Did You Know…
This Week in Sapulpa History – Dewey Ave Gets a New Look
Rachel Whitney, Curator, Sapulpa Historical Museum
The Mother Road of America was established in late 1926 and began connecting many states along the now infamous highway. From Chicago, Illinois through Missouri, Kansas, Oklahoma, Texas, New Mexico, Arizona to Santa Monica, California, the stretch of road became a historic icon. The inspiration was planned by Cyrus Avery (of Tulsa, OK) and John Woodruff (of Springfield, MO) as they advocated the American Association of State Highway Officials.
At first, each town was in charge of their section of the highway. Later, State Highway Departments were ahead of the projects of highways. This week in Sapulpa history, on June 5, 1937, it was announced that Dewey Ave would be under construction to widen the highway.
“Fred Cowden, Chamber of Commerce President, revealed plans [for] widening of Dewey Avenue through Sapulpa from the west city limits.” Of the 375 miles of Route 66 in our state, Sapulpa’s construction would consist of 9 miles, and was the only town in Oklahoma to have plans for construction on the Mother Road that year.
“Relative to widening of Dewey Avenue, Cowden stated that the sidewalks on each side would be cut down to carry better highway traffic. The State Highway Department would insist on only parallel parking.” Prior, along the Business District on Dewey, angle parking was used along the traffic.
At first, the City had kept in mind to keep angle parking, however, it was met by resistance from the State Highway Commission. In October 1937, “Dr. W.E. Grisso, Chairman of the State Highway Commission, stated unless cities between Tulsa and Oklahoma City, including Sapulpa cleared traffic obstacles there would be agitation started for federal placement of a by-pass around the towns or an airline highway that would leave them ‘high and dry.’”
At the time of the statement, Sapulpa had angle parking on the north side of Dewey, with parallel parking on the other side. “The City Manager, Fred Boone, agreed with Dr. Grisso was ready to recommend to City Commissioners an amendment of the present parking ordinance to provide parallel regulations on both sides of Dewey from Poplar St to Oak St and even out to Maple St if necessary.”
Fred Cowden had mentioned that the ultimatum from the State Highway was only a newspaper story, and the City always had intentions to establish only parallel parking. “‘When I talked with Dr. Grisso and proposed parallel parking, he talked of prohibiting parking on Dewey altogether. The City is willing to cooperate with the Highway Commission, but would like also to secure help from the state in maintenance of Dewey Ave.’”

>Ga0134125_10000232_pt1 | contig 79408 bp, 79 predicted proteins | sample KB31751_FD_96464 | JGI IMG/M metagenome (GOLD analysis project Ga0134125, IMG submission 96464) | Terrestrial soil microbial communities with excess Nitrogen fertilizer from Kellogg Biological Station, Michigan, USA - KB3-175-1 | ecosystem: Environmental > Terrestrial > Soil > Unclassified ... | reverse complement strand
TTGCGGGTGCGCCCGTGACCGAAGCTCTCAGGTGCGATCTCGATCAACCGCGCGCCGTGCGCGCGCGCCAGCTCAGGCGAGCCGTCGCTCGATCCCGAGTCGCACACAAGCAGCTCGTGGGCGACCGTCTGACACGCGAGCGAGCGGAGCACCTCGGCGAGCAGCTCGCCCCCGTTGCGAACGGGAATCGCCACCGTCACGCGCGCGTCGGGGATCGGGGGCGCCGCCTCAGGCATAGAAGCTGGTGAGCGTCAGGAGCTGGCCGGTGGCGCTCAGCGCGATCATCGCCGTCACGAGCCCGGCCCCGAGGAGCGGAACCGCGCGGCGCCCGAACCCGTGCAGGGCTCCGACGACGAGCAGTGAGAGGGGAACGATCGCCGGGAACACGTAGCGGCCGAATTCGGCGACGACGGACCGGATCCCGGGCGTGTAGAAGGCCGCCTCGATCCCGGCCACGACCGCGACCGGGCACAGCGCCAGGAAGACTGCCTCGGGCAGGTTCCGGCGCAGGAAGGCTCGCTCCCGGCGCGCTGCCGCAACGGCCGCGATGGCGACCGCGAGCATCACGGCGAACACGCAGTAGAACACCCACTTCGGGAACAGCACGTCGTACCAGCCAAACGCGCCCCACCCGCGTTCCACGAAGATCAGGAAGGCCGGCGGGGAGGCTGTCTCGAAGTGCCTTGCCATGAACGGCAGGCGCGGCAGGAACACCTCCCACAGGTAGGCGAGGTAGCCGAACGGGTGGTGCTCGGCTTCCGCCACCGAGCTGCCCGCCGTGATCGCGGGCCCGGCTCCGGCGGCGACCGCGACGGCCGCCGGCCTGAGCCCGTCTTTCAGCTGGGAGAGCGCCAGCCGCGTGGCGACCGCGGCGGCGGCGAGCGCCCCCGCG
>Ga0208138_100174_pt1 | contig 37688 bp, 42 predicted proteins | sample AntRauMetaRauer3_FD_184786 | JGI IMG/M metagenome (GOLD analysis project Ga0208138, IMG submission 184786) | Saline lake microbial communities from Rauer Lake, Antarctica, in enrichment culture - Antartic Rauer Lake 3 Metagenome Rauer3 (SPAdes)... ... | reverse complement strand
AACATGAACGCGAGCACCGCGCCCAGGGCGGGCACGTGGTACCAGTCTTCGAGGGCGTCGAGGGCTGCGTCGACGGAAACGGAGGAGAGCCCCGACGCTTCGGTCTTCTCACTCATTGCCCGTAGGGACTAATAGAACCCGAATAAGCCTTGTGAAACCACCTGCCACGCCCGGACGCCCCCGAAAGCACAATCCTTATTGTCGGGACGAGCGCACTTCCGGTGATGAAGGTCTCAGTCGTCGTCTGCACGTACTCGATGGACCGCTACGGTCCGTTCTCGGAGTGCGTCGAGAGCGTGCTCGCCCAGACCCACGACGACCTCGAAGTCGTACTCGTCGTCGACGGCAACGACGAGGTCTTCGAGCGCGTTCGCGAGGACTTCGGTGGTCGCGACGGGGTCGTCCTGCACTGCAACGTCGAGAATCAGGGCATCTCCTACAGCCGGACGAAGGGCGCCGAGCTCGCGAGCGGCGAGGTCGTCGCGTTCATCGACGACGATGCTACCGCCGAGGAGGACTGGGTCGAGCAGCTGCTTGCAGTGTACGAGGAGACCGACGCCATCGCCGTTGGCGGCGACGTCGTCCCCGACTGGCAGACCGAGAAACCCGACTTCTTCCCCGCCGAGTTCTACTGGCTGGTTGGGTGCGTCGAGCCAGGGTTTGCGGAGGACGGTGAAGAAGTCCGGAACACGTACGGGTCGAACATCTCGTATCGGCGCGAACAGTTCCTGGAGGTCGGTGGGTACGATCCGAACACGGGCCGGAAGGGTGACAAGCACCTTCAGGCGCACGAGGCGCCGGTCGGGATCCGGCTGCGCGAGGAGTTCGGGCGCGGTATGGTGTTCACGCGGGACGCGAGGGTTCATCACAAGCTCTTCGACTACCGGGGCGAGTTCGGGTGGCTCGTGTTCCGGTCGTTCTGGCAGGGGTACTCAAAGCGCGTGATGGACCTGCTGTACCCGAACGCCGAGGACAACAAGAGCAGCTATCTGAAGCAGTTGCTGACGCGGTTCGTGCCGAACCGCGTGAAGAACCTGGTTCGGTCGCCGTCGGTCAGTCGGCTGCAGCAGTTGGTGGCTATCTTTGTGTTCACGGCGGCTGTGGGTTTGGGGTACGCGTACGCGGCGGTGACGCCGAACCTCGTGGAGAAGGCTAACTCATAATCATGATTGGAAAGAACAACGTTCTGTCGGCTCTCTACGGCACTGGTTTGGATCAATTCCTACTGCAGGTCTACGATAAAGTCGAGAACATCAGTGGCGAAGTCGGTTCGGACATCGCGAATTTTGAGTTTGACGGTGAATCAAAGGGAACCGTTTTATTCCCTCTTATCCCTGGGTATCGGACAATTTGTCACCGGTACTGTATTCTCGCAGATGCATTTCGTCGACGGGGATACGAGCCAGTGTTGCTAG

In November 1937, it was announced the changes ordered by the commissioners in the new parking ordinance. “Parallel parking on both sides of Dewey Ave east from Main St to the railroad…buses will not be permitted to stop and load or unload on Dewey Ave.” It further stated that there is no parking on West Dewey, southside, between Poplar and Main Streets. Furthermore, limited parking to a two-hour stretch from 7 AM to 6 PM on Dewey from Main St to Walnut St.
Finally on November 8, 1937, orders for no parking along Dewey due to the new paint being laid for the new parking layout. “This move is being made in order that there will be less congestion on the busiest street in the city and highway traffic through Sapulpa will have privileges of through traffic. There will be less cause for accidents, according to J.O. Edwards, Chief of Police, which have been caused from backing away from curbs [due to angle parking]. The straight parking is in compliance with the State Highway Department wishes.”
Just two week later, “Sapulpa’s parallel parking down Dewey Ave has had sufficient time to prove it is a highly practical move…Crowded conditions on Saturday nights formerly made this lane extremely narrow and difficult to navigate. And car drivers have cooperated and swung into the new habit with ease."
The information found on this page has been researched through Sapulpa (and area) newspapers, Sapulpa Historical Society archives, books, and photographs, Sapulpa yearbooks, city directories, and other local authors. Any other sources will be labeled and named as the research continues. Any mistakes will be noted and adjusted as needed.